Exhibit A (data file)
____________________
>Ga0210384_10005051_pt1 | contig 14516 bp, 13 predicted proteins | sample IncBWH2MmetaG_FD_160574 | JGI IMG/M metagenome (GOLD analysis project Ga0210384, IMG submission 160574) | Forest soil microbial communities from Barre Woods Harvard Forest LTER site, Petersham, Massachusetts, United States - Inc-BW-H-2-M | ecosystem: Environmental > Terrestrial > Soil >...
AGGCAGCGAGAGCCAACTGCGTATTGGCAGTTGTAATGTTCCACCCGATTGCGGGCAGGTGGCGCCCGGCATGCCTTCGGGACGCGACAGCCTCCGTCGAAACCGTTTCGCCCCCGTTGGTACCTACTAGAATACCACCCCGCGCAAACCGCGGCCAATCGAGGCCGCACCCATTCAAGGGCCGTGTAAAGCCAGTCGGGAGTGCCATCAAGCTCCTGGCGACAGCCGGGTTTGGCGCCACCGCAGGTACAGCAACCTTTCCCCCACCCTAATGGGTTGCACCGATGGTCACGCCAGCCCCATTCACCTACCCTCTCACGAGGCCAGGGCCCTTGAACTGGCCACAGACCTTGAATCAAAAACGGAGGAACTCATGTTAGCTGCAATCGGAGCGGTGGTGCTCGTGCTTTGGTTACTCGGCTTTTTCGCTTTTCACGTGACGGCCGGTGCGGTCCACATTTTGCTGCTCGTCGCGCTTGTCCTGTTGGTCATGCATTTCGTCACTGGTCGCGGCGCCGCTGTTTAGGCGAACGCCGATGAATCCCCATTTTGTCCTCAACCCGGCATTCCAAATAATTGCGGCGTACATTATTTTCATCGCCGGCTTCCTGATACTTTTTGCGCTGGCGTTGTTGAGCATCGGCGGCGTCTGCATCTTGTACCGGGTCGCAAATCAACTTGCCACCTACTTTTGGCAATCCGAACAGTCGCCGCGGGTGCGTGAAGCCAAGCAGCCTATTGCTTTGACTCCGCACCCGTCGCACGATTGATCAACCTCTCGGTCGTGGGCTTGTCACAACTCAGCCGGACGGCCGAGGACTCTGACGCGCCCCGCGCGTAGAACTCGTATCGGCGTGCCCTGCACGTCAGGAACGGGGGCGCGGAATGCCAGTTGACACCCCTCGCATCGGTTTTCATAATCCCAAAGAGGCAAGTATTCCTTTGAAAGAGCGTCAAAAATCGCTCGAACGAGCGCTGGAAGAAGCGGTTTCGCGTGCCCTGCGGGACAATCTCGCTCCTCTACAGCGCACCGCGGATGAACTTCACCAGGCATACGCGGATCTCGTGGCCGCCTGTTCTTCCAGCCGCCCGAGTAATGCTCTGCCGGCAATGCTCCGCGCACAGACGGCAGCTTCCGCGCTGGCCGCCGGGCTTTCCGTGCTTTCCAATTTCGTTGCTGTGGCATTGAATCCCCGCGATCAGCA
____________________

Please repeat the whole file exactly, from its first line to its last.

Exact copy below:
>Ga0210384_10005051_pt1 | contig 14516 bp, 13 predicted proteins | sample IncBWH2MmetaG_FD_160574 | JGI IMG/M metagenome (GOLD analysis project Ga0210384, IMG submission 160574) | Forest soil microbial communities from Barre Woods Harvard Forest LTER site, Petersham, Massachusetts, United States - Inc-BW-H-2-M | ecosystem: Environmental > Terrestrial > Soil >...
AGGCAGCGAGAGCCAACTGCGTATTGGCAGTTGTAATGTTCCACCCGATTGCGGGCAGGTGGCGCCCGGCATGCCTTCGGGACGCGACAGCCTCCGTCGAAACCGTTTCGCCCCCGTTGGTACCTACTAGAATACCACCCCGCGCAAACCGCGGCCAATCGAGGCCGCACCCATTCAAGGGCCGTGTAAAGCCAGTCGGGAGTGCCATCAAGCTCCTGGCGACAGCCGGGTTTGGCGCCACCGCAGGTACAGCAACCTTTCCCCCACCCTAATGGGTTGCACCGATGGTCACGCCAGCCCCATTCACCTACCCTCTCACGAGGCCAGGGCCCTTGAACTGGCCACAGACCTTGAATCAAAAACGGAGGAACTCATGTTAGCTGCAATCGGAGCGGTGGTGCTCGTGCTTTGGTTACTCGGCTTTTTCGCTTTTCACGTGACGGCCGGTGCGGTCCACATTTTGCTGCTCGTCGCGCTTGTCCTGTTGGTCATGCATTTCGTCACTGGTCGCGGCGCCGCTGTTTAGGCGAACGCCGATGAATCCCCATTTTGTCCTCAACCCGGCATTCCAAATAATTGCGGCGTACATTATTTTCATCGCCGGCTTCCTGATACTTTTTGCGCTGGCGTTGTTGAGCATCGGCGGCGTCTGCATCTTGTACCGGGTCGCAAATCAACTTGCCACCTACTTTTGGCAATCCGAACAGTCGCCGCGGGTGCGTGAAGCCAAGCAGCCTATTGCTTTGACTCCGCACCCGTCGCACGATTGATCAACCTCTCGGTCGTGGGCTTGTCACAACTCAGCCGGACGGCCGAGGACTCTGACGCGCCCCGCGCGTAGAACTCGTATCGGCGTGCCCTGCACGTCAGGAACGGGGGCGCGGAATGCCAGTTGACACCCCTCGCATCGGTTTTCATAATCCCAAAGAGGCAAGTATTCCTTTGAAAGAGCGTCAAAAATCGCTCGAACGAGCGCTGGAAGAAGCGGTTTCGCGTGCCCTGCGGGACAATCTCGCTCCTCTACAGCGCACCGCGGATGAACTTCACCAGGCATACGCGGATCTCGTGGCCGCCTGTTCTTCCAGCCGCCCGAGTAATGCTCTGCCGGCAATGCTCCGCGCACAGACGGCAGCTTCCGCGCTGGCCGCCGGGCTTTCCGTGCTTTCCAATTTCGTTGCTGTGGCATTGAATCCCCGCGATCAGCA